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Millions struggling to pay bills as cost of living surges

Millions of Britons have difficulty paying bills amid the cost of living crisis. Photo: PA
Millions of Britons are having difficulty paying their bills amid the cost of living crisis. Photo: PA

Nearly eight million people were struggling to keep up with their bills before this autumn as the cost of living surges, according to a report from the City watchdog.

The Financial Conduct Authority (FCA) estimated that 7.8 million people were finding it a heavy burden to keep up with their bills.

That was an increase of around 2.5 million people since 2020, when around 5.3 million people were finding it tough.

In total, 31.9 million people, or six in 10 (60%) of UK adults, were estimated to be finding it a heavy burden or somewhat of a burden keeping up with bills – an increase of around six million people since 2020.

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British households are facing a tough winter, with the energy price guarantee, which limits the unit cost of energy, set to last until April.

Chancellor Jeremy Hunt announced earlier this week that a Treasury-led review will be launched to consider how to support households with energy bills after April 2023.

One in four UK adults said they were in financial difficulty or said they could quickly find themselves in difficulty if they suffered a financial shock. Some 12.9 million UK adults, or around one in four (24%), were thought to have low financial resilience.

Read more: UK inflation back to double-digits as price rises hit 10.1%

The regulator also found that 4.2 million people had missed bills or loan payments in at least three of the six months before the survey took place.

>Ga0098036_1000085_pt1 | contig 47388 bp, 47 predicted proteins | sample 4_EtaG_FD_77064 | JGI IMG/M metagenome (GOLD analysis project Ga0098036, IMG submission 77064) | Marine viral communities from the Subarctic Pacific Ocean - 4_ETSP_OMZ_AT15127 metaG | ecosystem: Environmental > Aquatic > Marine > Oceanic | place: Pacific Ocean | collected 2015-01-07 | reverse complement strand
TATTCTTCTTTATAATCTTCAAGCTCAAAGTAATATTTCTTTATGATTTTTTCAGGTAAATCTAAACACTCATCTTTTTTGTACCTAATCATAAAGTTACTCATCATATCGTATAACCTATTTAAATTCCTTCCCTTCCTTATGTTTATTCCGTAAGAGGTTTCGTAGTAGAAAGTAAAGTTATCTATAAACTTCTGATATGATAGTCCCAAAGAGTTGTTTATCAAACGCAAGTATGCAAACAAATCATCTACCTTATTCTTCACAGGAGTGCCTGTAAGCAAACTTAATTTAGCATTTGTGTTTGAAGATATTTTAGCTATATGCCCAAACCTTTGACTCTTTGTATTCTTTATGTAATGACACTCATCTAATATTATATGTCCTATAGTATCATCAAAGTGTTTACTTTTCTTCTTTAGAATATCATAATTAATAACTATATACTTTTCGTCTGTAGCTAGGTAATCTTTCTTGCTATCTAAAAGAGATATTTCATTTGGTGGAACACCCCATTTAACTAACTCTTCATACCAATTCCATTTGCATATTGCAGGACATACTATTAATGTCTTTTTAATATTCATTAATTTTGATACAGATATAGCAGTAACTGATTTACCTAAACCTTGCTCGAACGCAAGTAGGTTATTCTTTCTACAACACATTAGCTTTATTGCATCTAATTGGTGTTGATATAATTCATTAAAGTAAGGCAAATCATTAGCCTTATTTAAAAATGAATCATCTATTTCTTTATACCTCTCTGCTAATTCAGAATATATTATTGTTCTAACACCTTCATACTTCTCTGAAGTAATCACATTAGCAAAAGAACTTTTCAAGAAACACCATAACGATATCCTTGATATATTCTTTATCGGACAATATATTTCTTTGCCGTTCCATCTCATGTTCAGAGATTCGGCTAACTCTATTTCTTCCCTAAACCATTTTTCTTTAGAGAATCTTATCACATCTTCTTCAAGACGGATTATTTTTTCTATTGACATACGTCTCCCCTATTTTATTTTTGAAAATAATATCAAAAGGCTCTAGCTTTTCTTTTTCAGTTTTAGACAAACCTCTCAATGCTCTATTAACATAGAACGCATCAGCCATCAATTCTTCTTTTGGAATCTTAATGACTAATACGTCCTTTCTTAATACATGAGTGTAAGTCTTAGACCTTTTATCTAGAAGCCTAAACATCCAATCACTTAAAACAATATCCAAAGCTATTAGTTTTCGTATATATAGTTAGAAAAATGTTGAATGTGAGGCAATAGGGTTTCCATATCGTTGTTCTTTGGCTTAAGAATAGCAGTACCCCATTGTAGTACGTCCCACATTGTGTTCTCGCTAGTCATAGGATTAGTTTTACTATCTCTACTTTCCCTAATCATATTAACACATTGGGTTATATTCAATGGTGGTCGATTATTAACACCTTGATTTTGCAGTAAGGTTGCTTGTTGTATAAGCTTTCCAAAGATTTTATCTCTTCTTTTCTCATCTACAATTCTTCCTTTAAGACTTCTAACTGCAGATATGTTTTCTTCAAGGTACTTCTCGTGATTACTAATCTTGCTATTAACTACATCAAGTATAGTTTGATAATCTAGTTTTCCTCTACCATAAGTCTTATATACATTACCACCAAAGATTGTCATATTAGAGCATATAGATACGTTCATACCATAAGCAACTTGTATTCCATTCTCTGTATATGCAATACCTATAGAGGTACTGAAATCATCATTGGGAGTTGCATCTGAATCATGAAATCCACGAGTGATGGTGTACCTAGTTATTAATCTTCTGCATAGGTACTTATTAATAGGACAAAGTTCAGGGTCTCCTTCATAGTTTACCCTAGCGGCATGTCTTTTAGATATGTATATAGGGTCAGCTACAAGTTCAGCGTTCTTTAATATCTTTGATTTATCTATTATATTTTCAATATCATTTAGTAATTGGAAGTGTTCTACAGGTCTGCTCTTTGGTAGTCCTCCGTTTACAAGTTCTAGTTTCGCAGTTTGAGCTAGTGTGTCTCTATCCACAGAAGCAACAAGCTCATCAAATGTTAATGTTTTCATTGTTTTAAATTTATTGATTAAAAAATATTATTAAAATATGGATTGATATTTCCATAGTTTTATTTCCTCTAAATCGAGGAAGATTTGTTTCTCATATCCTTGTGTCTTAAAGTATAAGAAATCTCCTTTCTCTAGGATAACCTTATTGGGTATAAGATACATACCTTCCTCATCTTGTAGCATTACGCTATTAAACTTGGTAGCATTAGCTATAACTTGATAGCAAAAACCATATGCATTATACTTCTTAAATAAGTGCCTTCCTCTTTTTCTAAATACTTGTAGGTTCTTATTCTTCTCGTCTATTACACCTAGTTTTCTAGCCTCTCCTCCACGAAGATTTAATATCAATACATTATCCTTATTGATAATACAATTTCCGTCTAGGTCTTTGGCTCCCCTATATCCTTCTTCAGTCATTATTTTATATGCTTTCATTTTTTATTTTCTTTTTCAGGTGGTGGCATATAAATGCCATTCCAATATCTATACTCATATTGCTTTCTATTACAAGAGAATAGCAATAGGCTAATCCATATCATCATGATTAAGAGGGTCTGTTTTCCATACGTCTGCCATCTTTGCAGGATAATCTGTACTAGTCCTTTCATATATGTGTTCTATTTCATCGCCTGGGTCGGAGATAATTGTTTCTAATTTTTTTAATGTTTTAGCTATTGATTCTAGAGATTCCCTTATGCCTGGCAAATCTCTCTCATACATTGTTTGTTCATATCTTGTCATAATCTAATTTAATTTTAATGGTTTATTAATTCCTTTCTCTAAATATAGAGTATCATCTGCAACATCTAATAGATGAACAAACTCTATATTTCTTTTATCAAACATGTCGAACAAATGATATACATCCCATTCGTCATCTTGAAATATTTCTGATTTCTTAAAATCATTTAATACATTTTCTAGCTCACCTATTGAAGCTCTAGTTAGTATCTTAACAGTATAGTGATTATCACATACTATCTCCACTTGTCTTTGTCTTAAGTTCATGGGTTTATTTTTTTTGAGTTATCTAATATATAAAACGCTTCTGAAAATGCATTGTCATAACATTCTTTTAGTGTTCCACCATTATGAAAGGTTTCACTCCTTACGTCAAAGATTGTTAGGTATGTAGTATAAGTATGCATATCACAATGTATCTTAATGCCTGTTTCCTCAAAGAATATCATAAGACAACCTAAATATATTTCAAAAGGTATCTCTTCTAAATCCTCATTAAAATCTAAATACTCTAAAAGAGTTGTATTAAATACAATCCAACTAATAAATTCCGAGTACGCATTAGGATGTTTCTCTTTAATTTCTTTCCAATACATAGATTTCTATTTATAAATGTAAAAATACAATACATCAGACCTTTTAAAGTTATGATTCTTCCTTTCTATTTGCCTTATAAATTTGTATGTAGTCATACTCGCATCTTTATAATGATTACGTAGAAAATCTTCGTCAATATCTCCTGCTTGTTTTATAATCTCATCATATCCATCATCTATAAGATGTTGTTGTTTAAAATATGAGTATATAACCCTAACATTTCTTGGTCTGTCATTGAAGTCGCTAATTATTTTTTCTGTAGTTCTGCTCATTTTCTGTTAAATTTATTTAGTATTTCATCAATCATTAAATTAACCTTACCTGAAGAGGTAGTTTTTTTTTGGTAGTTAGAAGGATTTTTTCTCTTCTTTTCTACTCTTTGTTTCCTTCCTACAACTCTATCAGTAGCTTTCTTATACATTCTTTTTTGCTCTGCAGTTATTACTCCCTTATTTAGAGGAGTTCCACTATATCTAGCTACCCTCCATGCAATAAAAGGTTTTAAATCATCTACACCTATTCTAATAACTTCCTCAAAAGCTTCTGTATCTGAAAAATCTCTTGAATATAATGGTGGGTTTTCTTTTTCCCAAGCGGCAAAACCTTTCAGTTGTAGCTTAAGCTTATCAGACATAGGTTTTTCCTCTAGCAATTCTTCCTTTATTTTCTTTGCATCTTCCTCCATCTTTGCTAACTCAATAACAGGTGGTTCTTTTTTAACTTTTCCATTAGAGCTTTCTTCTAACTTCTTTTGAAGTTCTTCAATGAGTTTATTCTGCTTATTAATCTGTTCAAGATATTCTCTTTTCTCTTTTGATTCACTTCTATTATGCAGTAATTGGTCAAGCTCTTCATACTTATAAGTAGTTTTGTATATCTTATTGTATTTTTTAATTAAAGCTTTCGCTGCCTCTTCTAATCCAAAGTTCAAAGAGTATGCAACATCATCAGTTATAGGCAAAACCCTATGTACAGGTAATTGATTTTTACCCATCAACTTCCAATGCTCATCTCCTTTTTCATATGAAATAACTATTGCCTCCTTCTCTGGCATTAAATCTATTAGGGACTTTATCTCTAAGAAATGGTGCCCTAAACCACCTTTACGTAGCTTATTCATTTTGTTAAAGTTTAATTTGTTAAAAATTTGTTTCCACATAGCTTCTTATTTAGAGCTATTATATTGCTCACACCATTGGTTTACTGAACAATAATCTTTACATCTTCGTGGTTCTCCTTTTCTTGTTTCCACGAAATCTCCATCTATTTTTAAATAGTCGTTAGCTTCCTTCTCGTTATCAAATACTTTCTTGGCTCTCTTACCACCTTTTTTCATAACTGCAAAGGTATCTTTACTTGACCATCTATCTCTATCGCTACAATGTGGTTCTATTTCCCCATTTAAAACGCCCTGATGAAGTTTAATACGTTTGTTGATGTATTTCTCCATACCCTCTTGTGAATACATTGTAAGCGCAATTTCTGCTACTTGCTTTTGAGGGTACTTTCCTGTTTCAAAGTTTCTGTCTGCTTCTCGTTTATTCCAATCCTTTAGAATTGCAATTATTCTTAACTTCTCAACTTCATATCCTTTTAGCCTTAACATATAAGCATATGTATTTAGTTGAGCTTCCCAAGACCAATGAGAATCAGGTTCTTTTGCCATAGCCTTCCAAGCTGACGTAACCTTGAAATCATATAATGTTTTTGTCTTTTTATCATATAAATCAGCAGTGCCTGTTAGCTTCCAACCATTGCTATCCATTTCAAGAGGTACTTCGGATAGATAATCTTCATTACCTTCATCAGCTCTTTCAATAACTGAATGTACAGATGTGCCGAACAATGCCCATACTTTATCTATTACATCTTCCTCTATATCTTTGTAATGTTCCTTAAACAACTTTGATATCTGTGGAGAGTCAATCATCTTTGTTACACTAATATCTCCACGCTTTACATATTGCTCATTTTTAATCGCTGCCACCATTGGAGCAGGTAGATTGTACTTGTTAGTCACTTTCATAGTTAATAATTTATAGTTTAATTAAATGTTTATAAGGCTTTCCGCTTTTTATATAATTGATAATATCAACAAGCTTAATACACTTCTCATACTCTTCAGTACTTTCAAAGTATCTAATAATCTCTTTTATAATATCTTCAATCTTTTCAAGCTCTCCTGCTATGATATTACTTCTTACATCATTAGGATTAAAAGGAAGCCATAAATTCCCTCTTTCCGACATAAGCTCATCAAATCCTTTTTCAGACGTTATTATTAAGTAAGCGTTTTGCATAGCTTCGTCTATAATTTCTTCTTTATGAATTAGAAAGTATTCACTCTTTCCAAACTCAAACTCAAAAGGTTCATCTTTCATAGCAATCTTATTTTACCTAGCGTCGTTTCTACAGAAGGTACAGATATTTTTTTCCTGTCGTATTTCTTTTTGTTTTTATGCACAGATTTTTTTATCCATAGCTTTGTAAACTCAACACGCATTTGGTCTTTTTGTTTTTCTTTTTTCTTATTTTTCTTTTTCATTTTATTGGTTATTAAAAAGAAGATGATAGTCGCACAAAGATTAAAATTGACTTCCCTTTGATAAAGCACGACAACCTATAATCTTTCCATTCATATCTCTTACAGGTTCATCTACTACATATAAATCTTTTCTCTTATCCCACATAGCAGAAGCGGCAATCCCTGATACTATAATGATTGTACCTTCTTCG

Adults living in the most deprived areas of the country were nearly seven times more likely to be in financial difficulty than those living in the least deprived areas, the FCA said.

The research also found that 27% of Black people said they found it a heavy burden to keep up with bills, which was significantly higher than 15% of UK adults generally.

Around 12% of people in the north east and 10% in the north west of England were found to be in financial difficulty, compared with 6% in the South East and South West.

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Sheldon Mills, executive director, consumer and competition at the FCA, said: "Our research shows that people up and down the country are struggling to keep up with their bills.

"If you are facing financial difficulty, you don’t need to struggle alone. There is free debt advice available, and we have told firms that they must work with their customers to solve any problems with payment."

The findings are part of the FCA’s Financial Lives survey, with the latest research having been carried out among 19,000 people between February and June 2022. The full findings will be published in early 2023.

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A separate analysis from Which? suggests that millions of households are skipping meals or finding it hard to put healthy food on the table as they struggle with the cost of living crisis.

It comes as UK inflation returned to a 40-year high of 10.1% last month, according to the Office for National Statistics.

Groceries drove the surge as food prices shot up by 14.6% on the year – the biggest leap in the cost of food on records from the ONS since 1989. The number also exceeds the previous peak of 14.5% reached in the financial crisis of 2008.

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